Too early on a Sunday morning.

There comes a time in the life of every self respecting male human in his 20s when he has to spend a night in the company of friends and needs some serious food intake as soon as light breaks the eastern horizon. I experienced the same thing this very Saturday. The night was spent in playing cards.

It was an average Karachi night; breezy, sultry, alive and pensive. The calm of the night was shattered by a series of Fajr prayers in a hundred different tones, hues, accents and sounds. The voices amalgamated into one sound, one feeling, one emotion and one thought. Like a reminder in the middle of the night that light is about to arrive. The sound is a mixture of comfort and awe, maybe just a cultural tag, maybe something else.

Then the birds started to awaken, one by one. It all starts with sporadic outbreaks of chirping in a random tree here or there. Then the huge Mango tree in my friends courtyard alighted with the sounds of at least a million sparrows, if not less. We stood in his courtyard enjoying the sight of a sunrise, the sounds of the sparrows and the feeling of a cool morning breeze. A delight for the senses.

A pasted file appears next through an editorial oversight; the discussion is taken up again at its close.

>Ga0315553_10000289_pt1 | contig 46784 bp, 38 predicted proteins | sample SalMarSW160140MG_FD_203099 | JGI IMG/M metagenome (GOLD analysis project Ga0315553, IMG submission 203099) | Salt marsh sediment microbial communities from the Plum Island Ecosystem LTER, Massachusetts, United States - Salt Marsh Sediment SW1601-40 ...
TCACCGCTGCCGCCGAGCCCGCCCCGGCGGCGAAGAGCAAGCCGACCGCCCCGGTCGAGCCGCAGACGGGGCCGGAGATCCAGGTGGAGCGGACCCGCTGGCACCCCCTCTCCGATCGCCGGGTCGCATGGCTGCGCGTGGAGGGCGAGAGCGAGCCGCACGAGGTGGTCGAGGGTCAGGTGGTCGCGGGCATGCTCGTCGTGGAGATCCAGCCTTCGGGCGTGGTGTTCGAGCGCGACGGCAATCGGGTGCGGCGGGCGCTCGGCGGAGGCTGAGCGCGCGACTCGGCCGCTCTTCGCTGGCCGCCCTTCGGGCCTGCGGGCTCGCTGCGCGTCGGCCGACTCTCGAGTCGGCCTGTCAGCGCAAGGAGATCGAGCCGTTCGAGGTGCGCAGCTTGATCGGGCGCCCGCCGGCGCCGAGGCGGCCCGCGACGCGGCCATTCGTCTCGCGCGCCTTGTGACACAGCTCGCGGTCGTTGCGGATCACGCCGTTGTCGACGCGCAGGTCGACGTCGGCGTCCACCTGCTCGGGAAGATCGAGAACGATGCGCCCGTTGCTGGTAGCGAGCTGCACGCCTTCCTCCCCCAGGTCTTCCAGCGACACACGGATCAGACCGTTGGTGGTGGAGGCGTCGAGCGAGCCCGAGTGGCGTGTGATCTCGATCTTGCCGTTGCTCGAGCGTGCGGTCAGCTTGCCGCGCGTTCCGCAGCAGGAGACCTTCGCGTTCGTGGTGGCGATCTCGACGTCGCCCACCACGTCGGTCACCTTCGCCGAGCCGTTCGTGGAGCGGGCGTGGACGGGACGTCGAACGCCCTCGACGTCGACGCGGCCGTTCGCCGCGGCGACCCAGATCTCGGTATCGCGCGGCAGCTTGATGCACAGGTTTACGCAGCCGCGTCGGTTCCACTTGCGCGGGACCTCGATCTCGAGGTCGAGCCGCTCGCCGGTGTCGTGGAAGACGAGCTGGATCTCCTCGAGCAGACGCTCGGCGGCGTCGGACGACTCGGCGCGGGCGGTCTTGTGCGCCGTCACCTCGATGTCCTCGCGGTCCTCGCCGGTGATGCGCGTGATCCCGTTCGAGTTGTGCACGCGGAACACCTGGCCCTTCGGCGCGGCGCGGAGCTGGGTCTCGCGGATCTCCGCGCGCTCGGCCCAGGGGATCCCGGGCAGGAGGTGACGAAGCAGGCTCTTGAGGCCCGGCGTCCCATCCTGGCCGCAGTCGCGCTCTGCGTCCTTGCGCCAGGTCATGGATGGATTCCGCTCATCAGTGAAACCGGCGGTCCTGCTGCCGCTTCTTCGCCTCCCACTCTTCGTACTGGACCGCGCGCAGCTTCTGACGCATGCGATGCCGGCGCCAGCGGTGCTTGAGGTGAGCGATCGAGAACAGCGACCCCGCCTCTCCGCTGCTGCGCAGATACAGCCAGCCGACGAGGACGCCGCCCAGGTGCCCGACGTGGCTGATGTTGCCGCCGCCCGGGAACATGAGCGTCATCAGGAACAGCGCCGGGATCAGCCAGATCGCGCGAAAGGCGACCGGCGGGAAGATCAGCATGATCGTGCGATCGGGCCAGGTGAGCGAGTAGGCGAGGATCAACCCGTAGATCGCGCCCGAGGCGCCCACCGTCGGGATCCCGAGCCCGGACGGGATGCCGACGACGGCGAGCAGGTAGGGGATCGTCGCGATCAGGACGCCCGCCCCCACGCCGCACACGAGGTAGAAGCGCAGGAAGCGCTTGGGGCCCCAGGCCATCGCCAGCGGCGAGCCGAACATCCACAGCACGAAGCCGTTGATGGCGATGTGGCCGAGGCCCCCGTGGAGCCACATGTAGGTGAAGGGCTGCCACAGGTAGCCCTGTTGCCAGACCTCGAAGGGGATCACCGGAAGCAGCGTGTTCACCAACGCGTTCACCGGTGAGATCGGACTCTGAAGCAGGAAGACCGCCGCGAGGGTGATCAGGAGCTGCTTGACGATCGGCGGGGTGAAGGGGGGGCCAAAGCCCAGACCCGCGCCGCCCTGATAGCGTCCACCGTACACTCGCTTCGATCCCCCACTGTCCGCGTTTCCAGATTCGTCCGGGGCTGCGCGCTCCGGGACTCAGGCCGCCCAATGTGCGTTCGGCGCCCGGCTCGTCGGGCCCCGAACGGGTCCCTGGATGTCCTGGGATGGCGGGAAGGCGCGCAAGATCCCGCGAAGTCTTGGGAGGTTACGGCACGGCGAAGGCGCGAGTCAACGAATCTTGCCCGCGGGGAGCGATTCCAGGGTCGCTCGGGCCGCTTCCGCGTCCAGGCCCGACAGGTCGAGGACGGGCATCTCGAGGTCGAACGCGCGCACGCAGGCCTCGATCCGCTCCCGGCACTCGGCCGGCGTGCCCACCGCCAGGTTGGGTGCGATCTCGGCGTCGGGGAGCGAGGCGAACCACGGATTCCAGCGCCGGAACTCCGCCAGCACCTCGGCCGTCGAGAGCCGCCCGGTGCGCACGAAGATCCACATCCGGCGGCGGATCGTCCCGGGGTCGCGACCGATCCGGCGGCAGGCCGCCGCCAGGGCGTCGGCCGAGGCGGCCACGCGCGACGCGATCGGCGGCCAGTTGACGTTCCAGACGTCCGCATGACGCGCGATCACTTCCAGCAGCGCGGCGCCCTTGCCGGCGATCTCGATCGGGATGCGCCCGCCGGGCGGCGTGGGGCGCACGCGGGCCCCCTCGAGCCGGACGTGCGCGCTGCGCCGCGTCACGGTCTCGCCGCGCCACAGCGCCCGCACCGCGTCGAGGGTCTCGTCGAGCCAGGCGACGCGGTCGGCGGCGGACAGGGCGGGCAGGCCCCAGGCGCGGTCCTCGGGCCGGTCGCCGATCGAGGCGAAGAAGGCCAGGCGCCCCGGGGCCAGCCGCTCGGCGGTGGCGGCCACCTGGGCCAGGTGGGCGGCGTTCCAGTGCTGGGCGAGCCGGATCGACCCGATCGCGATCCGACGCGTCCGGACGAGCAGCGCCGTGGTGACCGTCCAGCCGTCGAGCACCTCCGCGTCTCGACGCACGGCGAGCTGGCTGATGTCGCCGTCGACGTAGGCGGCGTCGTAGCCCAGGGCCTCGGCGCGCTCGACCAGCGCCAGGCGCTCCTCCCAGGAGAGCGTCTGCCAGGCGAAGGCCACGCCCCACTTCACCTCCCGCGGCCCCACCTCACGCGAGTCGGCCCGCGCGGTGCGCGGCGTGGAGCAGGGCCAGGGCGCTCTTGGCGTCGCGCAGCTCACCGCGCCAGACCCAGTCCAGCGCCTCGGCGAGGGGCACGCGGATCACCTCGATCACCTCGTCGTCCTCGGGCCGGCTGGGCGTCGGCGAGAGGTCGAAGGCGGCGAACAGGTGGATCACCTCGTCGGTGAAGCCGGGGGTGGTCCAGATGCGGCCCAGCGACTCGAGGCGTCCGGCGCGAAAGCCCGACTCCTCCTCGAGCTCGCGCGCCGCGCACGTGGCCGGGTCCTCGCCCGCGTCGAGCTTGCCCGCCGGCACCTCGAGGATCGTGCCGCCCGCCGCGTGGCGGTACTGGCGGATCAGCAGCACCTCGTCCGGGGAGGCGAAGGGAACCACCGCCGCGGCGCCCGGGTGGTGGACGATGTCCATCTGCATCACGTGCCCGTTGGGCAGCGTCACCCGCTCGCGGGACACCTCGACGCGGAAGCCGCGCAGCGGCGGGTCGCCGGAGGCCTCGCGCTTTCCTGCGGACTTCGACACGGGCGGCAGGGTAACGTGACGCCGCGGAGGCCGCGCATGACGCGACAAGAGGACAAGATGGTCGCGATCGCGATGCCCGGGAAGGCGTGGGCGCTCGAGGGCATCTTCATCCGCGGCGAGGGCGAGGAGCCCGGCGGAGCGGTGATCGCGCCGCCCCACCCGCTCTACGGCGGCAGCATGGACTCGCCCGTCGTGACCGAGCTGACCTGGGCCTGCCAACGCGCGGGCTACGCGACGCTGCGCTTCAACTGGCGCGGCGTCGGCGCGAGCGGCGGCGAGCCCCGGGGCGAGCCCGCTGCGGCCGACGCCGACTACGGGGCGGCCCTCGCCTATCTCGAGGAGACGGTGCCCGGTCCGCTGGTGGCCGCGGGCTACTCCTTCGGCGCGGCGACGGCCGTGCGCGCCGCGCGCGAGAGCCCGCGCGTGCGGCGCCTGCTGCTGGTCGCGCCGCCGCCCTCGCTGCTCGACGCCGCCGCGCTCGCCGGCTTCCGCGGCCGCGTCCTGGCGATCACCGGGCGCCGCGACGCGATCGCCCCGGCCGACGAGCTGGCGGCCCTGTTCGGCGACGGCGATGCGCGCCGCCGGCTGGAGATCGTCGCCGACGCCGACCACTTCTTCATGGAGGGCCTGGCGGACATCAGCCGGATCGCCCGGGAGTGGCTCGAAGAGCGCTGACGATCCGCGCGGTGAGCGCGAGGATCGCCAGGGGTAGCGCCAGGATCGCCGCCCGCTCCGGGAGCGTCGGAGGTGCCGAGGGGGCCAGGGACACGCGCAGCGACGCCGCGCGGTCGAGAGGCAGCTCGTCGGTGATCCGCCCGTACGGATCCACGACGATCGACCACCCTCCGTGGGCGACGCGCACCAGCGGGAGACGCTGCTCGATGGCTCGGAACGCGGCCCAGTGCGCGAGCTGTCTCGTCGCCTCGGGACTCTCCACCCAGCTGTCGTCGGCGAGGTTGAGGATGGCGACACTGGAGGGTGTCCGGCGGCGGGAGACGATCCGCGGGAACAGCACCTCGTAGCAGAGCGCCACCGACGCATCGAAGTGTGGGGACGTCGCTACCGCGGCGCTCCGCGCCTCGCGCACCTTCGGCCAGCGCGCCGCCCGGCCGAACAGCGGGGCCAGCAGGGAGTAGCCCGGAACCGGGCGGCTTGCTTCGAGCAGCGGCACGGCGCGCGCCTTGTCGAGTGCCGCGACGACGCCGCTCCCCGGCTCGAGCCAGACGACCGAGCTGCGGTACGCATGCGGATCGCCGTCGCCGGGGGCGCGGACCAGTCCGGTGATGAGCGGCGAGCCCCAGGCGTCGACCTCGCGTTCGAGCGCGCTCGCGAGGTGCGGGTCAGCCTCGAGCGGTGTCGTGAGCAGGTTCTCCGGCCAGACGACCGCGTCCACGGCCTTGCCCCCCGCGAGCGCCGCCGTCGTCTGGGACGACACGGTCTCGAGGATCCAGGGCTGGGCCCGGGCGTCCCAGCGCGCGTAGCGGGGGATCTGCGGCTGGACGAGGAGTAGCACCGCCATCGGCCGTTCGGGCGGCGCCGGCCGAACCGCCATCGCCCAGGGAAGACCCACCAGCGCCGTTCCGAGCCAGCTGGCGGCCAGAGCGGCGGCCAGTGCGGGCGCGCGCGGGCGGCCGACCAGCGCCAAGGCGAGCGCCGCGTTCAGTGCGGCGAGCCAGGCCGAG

As is the case usually, we all went to Burns Road to catch some food this early on a Sunday morning. As is the case usually, we all got to eat Halwa Puris and Chana Parathas. As is the case usually, we all enjoyed the food immensely. As is the case usually, I fell in love with a house / building over there and made it one of the plans of my life to buy it, restore it, and set it up as a period museum, and make a period restaurant on the ground floor.

Lets see how that turns out.

3 Comments so far

  1. Arsalaan Haleem (unregistered) on May 9th, 2005 @ 10:44 pm

    Aalahazrat – The way you have described the time of dawn in Karachi just rekindled my memories of my college school days. During the weekends I used to spend the whole two days at my Khala, with whom I was very close. We, our families would stay awake the whole night either talking or watching Indian flicks on the VCR. Then as soon as we would hear the azan, we would head to our local hotel to get the halwa and paratha. Often we would be first in line to get our nashta.

    The reason I am telling this is – that the joy and an eerie sense of calm that prevailes at the time of dawn is just something that is undescribable. I used to love getting outside to see the dawn break – just to experiece that eeire silence, and to feel the first rays of sun – the whole experience would be just wonderful.

  2. Mars (unregistered) on May 12th, 2005 @ 12:47 pm

    You wrote a wonderful description of daybreak in Karachi that it transfers the reader to the scene.

  3. Abdul Basit (unregistered) on September 20th, 2005 @ 6:02 am

    I am syed abdul basit from karachi pakistan.I used to live in karachi,great city. working in a internet service provider, and aslo studying masters in information technology in last semeseter. with email of and

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